An Alameda Garden: Easy Does It: Is It Living Up to the Hype?

Tuesday, May 04, 2010

Easy Does It: Is It Living Up to the Hype?

I was so excited when I read about the Easy Does It rose, the All America Rose Selection winner for 2010, and the pictures were really captivating. The promotional photos showed abundant flowers the colors of a Tequila Sunrise--gradations of orange, pink and red on scalloped-edge petals. What's more, the bush was said to have excellent disease resistance, moderately fruity fragrance, and to be "perfect in every climate." I had to have it and I asked my local nursery to put one on hold for me when they came in.

The first blooms have begun to open now and I'm taking stock of how well this rose lives up the hype surrounding it. And the conclusion so far is: well, not quite.

For starters, take a look at the promo photo:

Now take a look at the blooms I'm getting:

Much more orange-y than the promo photos, and not nearly the kind of scalloping along the edges of the petals. That scalloping was one of the rose's most interesting features because it gave it such a lush, peony-like fullness. In addition, the flower size, which was described as "Medium-large" is actually only about two inches across. And that moderately fruity fragrance? I'd describe it as mild at best.

A lot of things can affect a rose's bloom size, coloration, and fragrance, not the least of which is soil. And my rose is currently still in the pot that it came in from the nursery. They told me they put timed-release fertilizer in when they potted it up, so I don't think it's lacking for nutrients. But in the next couple weeks I'll be clearing a space for this rose in my front yard and then we'll see if there's any improvement.

Don't get me wrong--I think it's still quite an attractive rose, but it is not the spectacular beauty I was expecting. It makes me wonder what use the All America Rose Selection is at all when it comes to choosing roses for your garden.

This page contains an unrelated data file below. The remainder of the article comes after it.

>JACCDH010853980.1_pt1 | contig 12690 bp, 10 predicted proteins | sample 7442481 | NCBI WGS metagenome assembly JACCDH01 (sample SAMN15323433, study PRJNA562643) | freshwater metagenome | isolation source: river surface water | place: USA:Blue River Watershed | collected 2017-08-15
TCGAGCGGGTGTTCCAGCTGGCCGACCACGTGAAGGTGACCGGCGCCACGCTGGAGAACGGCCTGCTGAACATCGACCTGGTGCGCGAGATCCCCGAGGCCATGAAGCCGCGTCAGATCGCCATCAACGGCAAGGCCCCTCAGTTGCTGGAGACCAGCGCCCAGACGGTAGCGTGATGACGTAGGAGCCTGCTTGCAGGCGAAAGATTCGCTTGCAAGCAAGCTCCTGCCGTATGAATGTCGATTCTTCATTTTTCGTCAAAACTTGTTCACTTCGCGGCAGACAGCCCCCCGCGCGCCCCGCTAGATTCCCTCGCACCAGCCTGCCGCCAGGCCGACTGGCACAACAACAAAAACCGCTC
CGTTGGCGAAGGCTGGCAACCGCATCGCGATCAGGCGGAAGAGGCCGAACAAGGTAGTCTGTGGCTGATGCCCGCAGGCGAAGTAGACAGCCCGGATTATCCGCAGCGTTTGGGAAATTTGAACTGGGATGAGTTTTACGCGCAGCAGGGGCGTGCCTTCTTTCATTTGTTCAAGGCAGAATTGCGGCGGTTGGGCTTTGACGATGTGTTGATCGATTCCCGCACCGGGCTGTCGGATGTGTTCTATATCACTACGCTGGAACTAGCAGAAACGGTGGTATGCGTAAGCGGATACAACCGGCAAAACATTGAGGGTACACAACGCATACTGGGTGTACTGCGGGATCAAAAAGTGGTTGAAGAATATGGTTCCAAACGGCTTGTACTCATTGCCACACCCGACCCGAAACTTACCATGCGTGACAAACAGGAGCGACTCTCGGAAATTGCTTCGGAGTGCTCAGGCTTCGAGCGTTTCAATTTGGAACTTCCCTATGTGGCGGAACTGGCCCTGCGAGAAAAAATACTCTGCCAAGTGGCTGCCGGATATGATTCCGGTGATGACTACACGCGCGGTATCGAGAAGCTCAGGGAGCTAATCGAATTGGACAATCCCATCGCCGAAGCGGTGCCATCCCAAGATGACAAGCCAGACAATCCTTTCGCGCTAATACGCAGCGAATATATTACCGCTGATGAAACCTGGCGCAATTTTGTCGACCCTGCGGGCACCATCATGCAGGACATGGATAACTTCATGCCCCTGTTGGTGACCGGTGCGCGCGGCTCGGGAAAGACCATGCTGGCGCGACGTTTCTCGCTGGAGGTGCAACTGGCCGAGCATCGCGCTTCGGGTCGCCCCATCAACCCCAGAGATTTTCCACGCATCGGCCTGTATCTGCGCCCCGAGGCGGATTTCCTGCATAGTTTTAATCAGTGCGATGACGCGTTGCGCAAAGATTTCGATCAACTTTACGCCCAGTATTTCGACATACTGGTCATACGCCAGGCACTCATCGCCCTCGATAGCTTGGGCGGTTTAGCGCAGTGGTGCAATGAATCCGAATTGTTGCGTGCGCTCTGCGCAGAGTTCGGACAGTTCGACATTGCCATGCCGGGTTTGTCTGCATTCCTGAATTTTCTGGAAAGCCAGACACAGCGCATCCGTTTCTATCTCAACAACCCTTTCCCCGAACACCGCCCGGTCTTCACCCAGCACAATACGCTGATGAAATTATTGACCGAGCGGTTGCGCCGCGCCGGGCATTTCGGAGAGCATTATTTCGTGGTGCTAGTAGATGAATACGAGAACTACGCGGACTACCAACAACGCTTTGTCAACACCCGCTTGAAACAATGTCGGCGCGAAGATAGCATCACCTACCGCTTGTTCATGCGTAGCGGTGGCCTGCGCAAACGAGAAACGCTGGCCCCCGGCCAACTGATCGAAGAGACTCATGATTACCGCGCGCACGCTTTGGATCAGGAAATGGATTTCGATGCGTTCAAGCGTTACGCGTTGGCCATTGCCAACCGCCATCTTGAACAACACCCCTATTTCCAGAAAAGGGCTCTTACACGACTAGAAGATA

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  1. Well that's disappointing. Sometimes it's better to purchase the rose while in bloom and pay the extra amount. That's insurance that you're getting what you pay for.

  2. Interesting. I hope it shapes up better later on.

  3. I always find myself having a much better time in the anticipation period than the blooming period. My imagination creates much better flowers than my garden does! I'm sure your rose will perk up a little when it's found a home in the soil, though. And paired with some purple Veronica or set in front of that black poppy... Wow!

  4. I was also dumbfounded at the difference in color. Mine are the color of Tang, though they do have the scalloped petal edges.

    'Yves Piaget' is another rose with those scallops--I love them.

    In my garden, the flowers on an unestablished rose can be quite different than when the plant is fully established. So I expect some changes. EDI is already starting on its 2nd flush of bloom. The first flush had 3 flowers, two of which were eaten by rabbits. The second flush looks to have about 10 flowers--which is encouraging. I think it may turn out better than expected.

  5. "perfect in every climate."

    Hoy, I bet not not in mine!

    We do grow roses in the desert of Phoenix, but the closest to a 'perfect' rose in this valley is the lady banks rose. I doubt this one has that kind of resiliance in our dry, dry climate.

  6. Better luck next time mate! My Uncle used to grow the most AMAZING roses, but that was in South Africa, different climate etc.


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